As marijuana becomes legalized in more and more states, the role of teen drug use continues to be worth discussing.
Marijuana abuse in teens is a concerning topic for all, whether you support legalization of the plant or oppose it. While marijuana creates few risks for adult users, it has a different impact on the brain of teens, which is still growing and developing.
Legal marijuana doesn’t appear to trigger more cannabis use in teens, but research shows that some concern is warranted. A recent study published in JAMA Pediatrics suggests teen brains are more vulnerable to marijuana and opioid addiction, making these users more likely to get hooked on drugs when compared to young adults.
Instead of limiting the study to nicotine, alcohol, and cannabis, like previous studies of this type, researchers from the National Institute on Drug Abuse looked for a wide variety of drug use, such as painkillers, cigarettes, tranquilizers, stimulants, marijuana, alcohol and more. They specifically studied two groups of young people: ages 12 to 17 and 18 to 25.
Overall, the younger the subjects were, the more likely it was for them to grow a dependency on the substance. When comparing marijuana statistics, researchers noted that teens were 11% more likely to develop an addiction when compared to young adults, who came in at only 6%. Within three years of their initial use of the drug, 20% of adolescents were more likely to grow dependent on it. Young adults didn’t report this same behavior.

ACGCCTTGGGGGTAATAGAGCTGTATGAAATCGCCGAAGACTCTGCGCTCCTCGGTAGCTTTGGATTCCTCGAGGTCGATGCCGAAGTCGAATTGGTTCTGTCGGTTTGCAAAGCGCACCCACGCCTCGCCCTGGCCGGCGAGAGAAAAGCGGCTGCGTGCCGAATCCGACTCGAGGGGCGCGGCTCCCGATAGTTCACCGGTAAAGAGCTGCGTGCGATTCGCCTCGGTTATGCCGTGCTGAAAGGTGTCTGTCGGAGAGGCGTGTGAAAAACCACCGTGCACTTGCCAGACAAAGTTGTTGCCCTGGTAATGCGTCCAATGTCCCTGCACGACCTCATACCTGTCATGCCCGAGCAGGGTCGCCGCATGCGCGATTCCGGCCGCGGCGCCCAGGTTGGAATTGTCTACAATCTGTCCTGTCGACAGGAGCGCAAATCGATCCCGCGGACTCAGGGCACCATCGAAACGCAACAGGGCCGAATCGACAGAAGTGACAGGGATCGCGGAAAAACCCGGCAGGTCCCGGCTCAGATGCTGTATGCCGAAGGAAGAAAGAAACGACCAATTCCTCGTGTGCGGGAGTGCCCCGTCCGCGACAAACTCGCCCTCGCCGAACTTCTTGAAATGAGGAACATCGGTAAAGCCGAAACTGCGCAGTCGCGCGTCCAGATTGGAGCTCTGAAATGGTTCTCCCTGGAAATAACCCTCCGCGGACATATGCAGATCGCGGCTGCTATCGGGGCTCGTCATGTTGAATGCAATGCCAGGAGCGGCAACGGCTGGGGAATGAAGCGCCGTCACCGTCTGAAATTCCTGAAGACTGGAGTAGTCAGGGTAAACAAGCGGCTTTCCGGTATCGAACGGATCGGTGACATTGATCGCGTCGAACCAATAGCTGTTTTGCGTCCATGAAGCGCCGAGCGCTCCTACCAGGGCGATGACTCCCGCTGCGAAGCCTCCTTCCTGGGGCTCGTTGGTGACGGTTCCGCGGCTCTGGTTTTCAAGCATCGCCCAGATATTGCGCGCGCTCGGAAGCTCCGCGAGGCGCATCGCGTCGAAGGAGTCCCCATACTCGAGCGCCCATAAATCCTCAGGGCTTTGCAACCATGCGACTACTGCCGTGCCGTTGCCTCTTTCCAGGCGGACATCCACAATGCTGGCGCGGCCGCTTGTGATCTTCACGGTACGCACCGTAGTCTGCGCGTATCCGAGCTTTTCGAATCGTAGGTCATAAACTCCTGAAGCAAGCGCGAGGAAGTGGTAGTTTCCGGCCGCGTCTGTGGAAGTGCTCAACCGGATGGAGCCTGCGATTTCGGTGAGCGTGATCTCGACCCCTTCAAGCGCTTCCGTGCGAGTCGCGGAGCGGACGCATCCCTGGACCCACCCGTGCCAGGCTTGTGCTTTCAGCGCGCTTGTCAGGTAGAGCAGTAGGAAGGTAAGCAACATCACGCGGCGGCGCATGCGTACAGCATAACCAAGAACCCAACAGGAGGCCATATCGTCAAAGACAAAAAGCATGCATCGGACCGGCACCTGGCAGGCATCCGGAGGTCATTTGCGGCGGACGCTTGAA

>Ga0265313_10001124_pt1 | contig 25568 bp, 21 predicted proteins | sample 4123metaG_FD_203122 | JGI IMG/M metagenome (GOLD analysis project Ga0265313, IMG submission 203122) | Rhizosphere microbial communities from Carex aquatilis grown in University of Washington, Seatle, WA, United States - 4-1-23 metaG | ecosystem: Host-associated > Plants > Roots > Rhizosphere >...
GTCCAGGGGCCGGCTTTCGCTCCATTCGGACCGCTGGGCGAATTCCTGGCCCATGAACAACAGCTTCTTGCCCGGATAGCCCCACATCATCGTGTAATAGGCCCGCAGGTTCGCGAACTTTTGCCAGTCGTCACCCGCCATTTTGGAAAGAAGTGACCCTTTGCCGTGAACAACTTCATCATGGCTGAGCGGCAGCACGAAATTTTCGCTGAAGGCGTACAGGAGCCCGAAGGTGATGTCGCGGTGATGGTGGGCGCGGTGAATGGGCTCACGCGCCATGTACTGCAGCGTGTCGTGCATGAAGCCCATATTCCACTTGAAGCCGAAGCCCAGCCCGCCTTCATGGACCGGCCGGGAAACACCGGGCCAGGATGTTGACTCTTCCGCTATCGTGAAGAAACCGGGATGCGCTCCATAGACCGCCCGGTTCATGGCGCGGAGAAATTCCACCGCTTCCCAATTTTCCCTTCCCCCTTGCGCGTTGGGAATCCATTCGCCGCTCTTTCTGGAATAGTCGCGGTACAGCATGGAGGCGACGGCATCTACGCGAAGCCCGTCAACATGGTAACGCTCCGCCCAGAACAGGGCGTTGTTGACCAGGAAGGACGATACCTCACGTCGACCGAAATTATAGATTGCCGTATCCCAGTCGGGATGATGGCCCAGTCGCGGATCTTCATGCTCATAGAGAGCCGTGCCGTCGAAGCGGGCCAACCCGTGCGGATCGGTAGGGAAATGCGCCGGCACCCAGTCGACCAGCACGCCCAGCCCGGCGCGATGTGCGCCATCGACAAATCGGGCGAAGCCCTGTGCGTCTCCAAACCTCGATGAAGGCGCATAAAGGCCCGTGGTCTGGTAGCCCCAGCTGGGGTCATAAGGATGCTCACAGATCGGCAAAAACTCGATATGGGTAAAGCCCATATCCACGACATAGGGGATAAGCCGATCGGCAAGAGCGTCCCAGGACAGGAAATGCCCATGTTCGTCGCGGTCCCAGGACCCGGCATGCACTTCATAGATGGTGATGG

While it’s possible that people with a greater predisposition for drug addiction seek out these experiences from a young age, one of the senior authors of the study, Dr. Nora Volkow, told the New York Times that cannabis and other drugs are likely to have an impact on a developing brain and that drugs like cannabis are more likely to alter synaptic connections in younger brains, leading to stronger memories of pleasure and reward.
Another study suggests that while cannabis provides anxiety relief for adults, it might create the opposite effect in teens. It found that young users with cannabis abuse disorder had high levels of TPSO, a brain protein that’s been linked with depression, Alzheimer’s disease, and brain inflammation. While researchers were adamant that results don’t immediately link cannabis with anxiety in teens, they recommend more research to be conducted.
As marijuana becomes legalized in more and more states, the role of teen drug use continues to be worth discussing. But, while cannabis use shouldn’t be encouraged in teens, marijuana programs across the country could make it more difficult for teens to access these drugs. Legal marijuana is likely to limit black market marijuana, which tends to be lower quality and easier to access.